Corrosion weakens the strength and mechanical properties of metal materials, shortening their service life, and even rendering metal materials ineffective, causing economic losses. According to reports, China’s economic losses caused by corrosion in 2014 have already exceeded 200 billion RMB.
On a global scale, the economic losses caused by corrosion are beyond imagination. The losses caused by corrosion also include the energy consumed during metal smelting and recycling.
At the same time, corrosion can also cause pollution of land and water resources. Corrosion can also cause damage to industrial equipment, bridge constructions, and ships, resulting in economic losses or even posing a threat to personal safety. Many accidents are directly or indirectly caused by corrosion.
Therefore, the research on anti-corrosion of metal materials is of great significance.
2. Factors affecting corrosion
2.1 Metal intrinsic reasons
Metal corrosion has a close relationship with metal itself, such as the forces generated on the surface of metal materials and internal characteristics, all of which have a direct relationship with metal corrosion. Metals with external shapes that are regular and structurally intact usually have a better resistance to corrosion than metals with surface defects.
When internal forces are concentrated, the accelerated corrosion rate of metal can threaten the metal’s quality and cause greater damage to the metal surface.
2.2 External conditions of metal
The main external causes of accelerating metal corrosion include:
(1) Operating media. The most significant factor affecting steel materials in operating media is the pH value, which is an important index for distinguishing electrolyte solutions. Therefore, the impact of pH value on corrosion degree is complex.
(2) Changes in temperature. In general, the higher the temperature, the faster the metal corrosion rate.
(3) Differences in pressure. In general, increasing pressure enhances the solubility of gas in the solution, causing the corrosion area of metal to expand until it spreads to the entire metal surface gradually.
3. Prevention of Metal Corrosion
3.1 Protecting the Metal Surface
There are two methods of treatment, namely phosphating and chlorination.
Phosphating of metal:
After removing oil and rust from steel products, they are immersed in a solution composed of metal and carbonate ion. After treatment with a solution containing phosphates of Zn, Mn, Cr, Fe, etc., an insoluble phosphate salt film is formed on the metal surface, which forms a component that is insoluble in water.
This process is called phosphate treatment. The color of the phosphate film changes from dark gray to black gray, and is five to twenty microns thick with strong anti-corrosion erosion resistance.
The structure of the phosphate film has many pores, easily adsorbs paint, and if used at the bottom of the paint layer, it can enhance its anti-corrosion resistance.
Chlorination of metal: Steel products are treated with a mixture of sodium chloride and sodium nitrite solution after hot treatment, and a blue iron oxide film is formed on the surface, which is called “blue”. This hydrogen film is flexible and lubricating, and does not affect the accuracy of the parts.
Precision equipment such as spring steel and fine iron wire, as well as optical equipment components, can be used for blue treatment.
Another anti-corrosion method is non-metallic coating: the metal surface coated with plastic is better than that of paint, the plastic covering layer is delicate and smooth, the color is very bright, and it has the function of corroding erosion and decoration. Ceramics containing SiO2, such as glass ceramics with a high content of SiO2, have good anti-corrosion erosion effects.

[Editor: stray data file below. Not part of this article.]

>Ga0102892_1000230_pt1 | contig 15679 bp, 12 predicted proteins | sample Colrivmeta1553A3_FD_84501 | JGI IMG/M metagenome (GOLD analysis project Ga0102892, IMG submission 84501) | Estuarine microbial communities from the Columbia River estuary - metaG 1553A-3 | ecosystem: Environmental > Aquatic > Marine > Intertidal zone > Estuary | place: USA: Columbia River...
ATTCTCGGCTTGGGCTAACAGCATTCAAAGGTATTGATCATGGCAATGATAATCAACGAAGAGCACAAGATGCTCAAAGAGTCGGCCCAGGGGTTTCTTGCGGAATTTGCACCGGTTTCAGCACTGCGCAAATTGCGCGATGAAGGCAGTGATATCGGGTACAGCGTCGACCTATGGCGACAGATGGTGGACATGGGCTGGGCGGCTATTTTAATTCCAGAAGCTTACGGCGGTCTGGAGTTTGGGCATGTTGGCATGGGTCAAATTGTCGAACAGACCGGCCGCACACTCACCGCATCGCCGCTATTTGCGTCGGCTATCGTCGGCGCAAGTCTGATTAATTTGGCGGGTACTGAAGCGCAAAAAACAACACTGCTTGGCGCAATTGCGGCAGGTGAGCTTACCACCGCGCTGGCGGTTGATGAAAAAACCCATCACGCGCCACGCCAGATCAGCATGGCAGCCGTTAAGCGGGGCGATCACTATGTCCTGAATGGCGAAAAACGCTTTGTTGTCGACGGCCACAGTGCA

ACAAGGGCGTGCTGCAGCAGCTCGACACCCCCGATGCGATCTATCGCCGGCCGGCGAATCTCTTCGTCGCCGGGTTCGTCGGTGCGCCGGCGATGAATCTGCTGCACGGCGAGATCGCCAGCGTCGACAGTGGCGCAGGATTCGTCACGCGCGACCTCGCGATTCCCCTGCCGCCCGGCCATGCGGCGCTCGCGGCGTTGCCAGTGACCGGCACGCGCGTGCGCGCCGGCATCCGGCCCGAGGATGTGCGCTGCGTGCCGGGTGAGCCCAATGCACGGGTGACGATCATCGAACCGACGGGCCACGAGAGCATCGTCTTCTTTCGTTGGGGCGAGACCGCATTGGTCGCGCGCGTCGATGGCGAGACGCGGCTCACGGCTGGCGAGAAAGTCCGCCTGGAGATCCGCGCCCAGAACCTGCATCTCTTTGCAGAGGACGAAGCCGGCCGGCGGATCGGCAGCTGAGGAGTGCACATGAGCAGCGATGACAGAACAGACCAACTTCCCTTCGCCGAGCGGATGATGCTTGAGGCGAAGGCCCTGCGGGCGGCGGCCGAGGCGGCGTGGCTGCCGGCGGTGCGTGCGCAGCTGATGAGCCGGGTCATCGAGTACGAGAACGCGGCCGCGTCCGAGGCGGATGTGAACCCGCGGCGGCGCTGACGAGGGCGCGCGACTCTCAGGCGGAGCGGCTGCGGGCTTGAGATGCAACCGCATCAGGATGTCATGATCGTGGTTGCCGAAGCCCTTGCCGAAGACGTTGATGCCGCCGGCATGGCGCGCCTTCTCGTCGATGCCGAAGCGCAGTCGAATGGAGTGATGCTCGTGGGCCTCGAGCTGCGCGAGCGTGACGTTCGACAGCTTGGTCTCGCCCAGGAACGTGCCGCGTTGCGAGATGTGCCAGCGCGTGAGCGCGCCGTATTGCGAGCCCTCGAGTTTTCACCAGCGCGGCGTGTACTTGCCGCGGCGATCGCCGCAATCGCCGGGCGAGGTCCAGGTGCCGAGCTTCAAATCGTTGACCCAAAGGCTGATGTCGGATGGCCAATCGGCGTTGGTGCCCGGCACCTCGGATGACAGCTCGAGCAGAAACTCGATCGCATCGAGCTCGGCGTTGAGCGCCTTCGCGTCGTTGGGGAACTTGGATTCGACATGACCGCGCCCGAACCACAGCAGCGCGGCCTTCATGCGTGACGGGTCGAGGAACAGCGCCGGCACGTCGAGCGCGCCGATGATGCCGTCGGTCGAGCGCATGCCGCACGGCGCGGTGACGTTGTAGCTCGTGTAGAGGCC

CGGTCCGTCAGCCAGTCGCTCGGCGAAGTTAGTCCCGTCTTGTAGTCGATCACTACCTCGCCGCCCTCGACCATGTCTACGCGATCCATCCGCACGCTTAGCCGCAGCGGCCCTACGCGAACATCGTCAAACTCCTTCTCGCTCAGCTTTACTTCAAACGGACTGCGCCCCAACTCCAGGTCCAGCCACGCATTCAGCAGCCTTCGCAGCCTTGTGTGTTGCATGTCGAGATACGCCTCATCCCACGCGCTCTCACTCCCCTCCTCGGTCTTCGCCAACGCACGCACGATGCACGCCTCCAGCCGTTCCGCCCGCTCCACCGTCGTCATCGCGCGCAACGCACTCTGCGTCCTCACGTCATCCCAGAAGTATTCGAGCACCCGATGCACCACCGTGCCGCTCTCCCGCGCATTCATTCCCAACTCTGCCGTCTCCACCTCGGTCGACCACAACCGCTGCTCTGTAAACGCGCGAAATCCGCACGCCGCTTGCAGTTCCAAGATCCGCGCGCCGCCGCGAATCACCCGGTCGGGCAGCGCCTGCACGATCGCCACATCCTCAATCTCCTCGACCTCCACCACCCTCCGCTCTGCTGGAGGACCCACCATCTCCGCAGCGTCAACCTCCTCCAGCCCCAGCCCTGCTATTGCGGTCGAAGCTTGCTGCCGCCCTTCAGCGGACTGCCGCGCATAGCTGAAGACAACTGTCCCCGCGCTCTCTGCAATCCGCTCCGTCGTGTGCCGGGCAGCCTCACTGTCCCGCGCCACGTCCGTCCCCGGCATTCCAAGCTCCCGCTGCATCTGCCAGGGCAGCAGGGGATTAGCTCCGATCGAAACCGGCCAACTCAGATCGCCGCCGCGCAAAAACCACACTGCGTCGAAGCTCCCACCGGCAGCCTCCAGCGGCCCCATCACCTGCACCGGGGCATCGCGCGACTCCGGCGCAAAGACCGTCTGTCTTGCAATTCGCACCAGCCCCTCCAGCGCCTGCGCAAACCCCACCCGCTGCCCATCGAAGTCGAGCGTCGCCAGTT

3.2 Heavy-duty Anti-corrosion Coating Technology
The coating process of heavy-duty anti-corrosion coatings is very elegant and simple, and is still used in many places. According to the development of coating technology, the anti-corrosion coating of the steel bridge surface is the key to the anti-corrosion of steel bridges.
In this regard, both foreign brand coatings and domestic old-brand coatings have similar anti-corrosion coating processes and types, which are composed of many coating systems, including primer, intermediate coat and topcoat.
The types of coatings are epoxy rich-zinc primer, epoxy mica iron oxide intermediate coat, epoxy polyurethane and epoxy color topcoat and chlorinated rubber topcoat, etc. Steel and corrosive environment are separated by the coating of coatings.
In the passive corrosion-resistant effect of the coating system, the first factory primer has a passive corrosion-resistant effect, but the sterilization effect is not ideal.
Under the cathodic protection of anti-corrosion primer, if zinc powder and rich-zinc primer are added, it will help the cathodic protection of steel.
3.3 Hot Spray Anti-corrosion Technology
There are two types of spray coatings, flame spray and arc spray. Flame spray: its heat source is combustible gas, its method is to melt metal wire and powder, then atomize and spray on the object surface.
O2 and C2H2 flame spray was the initial anti-corrosion spray of European and American steel bridges and achieved significant anti-corrosion effects.
Arc spray: using an arc spray device, heating, melting, atomizing and spraying two charged metal wires to produce anti-corrosion coatings, as well as long-lasting anti-corrosion composite coatings with organic sealing, is the anti-corrosion principle of arc spray.
3.4 Ion Implantation Technology
Ion implantation technology was developed in the 1970s and is a surface modification technology, different from ordinary coating technologies such as electroplating, electro-lithium plating and chemical vapor deposition.
It is a new technique that uses high-speed high-energy impacts to change the surface characteristics, and high-energy ions are rapidly implanted into the substrate surface in a vacuum state, which can dense the surface structure, implant the substrate surface with highly saturated solid solutions, metastable phases and non-crystalline and equilibrated alloys, and thus improve the anti-corrosion and erosion resistance of the substrate surface.